Posts Tagged: postmodernism
Infinite Jest recently turned twenty, a birthday so momentous it merited a new edition of the tome for college students to display on their bedside tables. In light of the renewed discussion about David Foster Wallace’s magnum opus, D.T. Max reminds disciples that he also wrote some other stuff:
Alongside his first collection, “Girl with Curious Hair,” published in 1989, “Brief Interviews” and “Oblivion” cumulatively make the case for Wallace as one of the most interesting short-story writers of our time.
Like every other year, in 2015 we wrestled with the knowledge of our constructed selves. But rather than eschew personhood as a postmodernist might, we considered just who we’ve been inventing:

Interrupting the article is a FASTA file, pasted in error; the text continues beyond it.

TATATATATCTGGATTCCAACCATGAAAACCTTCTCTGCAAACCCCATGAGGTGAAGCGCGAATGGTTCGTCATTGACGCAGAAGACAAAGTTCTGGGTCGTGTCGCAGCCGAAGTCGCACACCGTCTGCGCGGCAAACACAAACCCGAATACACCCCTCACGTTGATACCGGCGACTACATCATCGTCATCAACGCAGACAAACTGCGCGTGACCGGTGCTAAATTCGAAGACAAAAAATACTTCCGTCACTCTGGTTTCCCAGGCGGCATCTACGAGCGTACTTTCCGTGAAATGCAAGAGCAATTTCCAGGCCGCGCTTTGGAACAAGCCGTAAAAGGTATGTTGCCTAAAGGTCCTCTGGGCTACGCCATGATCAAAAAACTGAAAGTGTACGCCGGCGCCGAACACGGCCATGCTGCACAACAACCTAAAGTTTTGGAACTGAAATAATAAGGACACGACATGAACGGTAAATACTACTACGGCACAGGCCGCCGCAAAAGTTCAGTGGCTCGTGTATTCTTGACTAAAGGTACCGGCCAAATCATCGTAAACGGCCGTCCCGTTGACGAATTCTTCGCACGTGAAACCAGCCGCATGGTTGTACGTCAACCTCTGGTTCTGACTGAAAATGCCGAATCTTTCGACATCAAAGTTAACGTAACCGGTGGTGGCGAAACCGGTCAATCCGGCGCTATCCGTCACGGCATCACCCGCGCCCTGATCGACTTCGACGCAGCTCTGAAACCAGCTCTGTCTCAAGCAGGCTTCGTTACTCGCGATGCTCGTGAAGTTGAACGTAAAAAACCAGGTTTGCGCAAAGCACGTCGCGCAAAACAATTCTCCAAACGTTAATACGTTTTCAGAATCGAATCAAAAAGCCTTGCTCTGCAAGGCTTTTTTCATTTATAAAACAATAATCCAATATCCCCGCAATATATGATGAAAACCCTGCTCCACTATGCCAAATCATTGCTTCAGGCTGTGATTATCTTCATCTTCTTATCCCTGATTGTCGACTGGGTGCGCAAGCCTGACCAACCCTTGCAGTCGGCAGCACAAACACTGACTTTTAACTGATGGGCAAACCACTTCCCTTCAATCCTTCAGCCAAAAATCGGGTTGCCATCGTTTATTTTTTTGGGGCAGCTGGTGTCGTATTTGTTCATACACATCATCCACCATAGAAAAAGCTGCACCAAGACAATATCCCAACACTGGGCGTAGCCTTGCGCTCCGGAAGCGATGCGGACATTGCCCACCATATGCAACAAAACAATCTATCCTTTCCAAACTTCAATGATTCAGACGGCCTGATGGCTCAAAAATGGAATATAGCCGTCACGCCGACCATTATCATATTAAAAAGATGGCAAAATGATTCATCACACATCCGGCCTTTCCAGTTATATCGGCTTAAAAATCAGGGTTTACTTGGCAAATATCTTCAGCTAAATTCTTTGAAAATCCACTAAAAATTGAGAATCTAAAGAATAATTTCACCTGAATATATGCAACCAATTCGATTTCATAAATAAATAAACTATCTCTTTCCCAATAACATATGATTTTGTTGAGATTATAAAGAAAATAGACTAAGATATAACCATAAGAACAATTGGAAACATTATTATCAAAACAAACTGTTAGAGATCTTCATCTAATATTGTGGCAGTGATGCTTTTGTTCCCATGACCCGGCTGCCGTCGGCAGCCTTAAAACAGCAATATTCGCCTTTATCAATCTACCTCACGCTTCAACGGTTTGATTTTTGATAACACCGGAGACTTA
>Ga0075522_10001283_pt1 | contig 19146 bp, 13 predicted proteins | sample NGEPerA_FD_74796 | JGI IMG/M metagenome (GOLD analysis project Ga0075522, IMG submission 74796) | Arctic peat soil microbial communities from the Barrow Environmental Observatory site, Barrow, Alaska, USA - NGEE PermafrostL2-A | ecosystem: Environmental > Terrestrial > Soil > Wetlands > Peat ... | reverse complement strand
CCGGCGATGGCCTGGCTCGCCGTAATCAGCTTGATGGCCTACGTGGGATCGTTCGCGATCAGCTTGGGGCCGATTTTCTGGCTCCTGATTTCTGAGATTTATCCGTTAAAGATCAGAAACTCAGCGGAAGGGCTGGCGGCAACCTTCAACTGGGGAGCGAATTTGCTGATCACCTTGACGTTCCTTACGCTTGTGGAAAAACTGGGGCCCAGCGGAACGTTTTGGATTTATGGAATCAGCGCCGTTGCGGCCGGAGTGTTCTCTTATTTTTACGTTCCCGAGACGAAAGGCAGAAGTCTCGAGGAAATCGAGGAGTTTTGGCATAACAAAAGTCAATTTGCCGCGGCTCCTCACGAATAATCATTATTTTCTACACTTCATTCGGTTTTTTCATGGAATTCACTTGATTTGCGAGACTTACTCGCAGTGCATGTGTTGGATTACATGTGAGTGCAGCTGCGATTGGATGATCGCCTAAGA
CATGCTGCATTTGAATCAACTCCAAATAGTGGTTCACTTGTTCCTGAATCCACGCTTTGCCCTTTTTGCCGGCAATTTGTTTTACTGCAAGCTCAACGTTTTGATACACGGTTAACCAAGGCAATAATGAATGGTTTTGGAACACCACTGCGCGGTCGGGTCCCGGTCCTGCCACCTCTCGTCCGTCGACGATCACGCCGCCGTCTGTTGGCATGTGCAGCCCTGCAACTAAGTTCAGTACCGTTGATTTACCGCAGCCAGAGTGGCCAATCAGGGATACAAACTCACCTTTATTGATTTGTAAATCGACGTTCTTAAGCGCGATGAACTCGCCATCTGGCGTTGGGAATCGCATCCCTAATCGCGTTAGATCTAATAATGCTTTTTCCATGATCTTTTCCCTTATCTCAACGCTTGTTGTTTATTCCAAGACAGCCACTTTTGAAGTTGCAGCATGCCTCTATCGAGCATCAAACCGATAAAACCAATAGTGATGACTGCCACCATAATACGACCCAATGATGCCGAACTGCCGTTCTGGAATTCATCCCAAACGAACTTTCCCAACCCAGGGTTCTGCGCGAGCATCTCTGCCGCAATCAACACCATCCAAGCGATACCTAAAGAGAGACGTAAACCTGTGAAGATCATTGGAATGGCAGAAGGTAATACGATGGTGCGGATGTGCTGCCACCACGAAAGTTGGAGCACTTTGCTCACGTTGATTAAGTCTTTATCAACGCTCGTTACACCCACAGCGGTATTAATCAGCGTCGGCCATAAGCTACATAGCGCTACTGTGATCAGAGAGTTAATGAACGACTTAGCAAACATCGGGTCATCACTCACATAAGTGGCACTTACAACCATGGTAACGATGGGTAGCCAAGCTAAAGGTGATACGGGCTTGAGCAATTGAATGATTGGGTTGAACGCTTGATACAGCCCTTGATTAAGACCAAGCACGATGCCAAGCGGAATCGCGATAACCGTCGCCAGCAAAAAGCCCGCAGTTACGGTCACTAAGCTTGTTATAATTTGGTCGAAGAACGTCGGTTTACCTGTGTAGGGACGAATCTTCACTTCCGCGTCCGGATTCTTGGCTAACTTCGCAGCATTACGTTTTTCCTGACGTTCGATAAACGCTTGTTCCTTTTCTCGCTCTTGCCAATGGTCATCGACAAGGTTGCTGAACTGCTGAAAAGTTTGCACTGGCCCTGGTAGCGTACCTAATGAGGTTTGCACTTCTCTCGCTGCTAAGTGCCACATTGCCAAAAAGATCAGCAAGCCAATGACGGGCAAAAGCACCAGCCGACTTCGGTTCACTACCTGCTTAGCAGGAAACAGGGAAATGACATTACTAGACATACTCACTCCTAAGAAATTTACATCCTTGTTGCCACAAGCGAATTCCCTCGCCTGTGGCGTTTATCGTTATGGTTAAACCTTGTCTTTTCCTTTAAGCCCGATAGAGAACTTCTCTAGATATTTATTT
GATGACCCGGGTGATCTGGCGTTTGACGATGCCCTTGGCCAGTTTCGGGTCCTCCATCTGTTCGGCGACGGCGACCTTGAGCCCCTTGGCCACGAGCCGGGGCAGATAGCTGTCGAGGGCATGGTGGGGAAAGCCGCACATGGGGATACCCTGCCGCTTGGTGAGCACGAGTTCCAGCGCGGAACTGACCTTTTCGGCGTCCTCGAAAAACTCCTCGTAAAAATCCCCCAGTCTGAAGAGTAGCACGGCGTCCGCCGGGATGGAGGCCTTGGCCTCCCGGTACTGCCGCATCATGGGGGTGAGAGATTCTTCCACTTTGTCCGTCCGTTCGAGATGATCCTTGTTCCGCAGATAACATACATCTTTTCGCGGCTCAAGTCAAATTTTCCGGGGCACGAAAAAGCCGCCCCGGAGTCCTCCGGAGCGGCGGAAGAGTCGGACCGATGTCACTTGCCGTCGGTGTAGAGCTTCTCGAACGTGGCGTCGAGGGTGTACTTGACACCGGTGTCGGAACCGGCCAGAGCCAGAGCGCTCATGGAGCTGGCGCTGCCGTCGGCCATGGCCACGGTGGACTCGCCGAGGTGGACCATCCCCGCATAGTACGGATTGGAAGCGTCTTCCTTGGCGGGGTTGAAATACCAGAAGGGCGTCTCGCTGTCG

What do you write about when you no longer put stock in the idea—the narrative—that nature exists objectively and independently of our stories about it?
Over at the Los Angeles Review of Books, Casey Michael Henry considers Kendrick Lamar’s To Pimp a Butterfly a new bid to revive a “Black Postmodernism”:
Not only does the album fulfill many specific qualities of postmodernism, and postmodernism specifically shaped by black experience, but also does so within a form traditionally consigned to canonical, usually white, “masters” like Melville and Pynchon.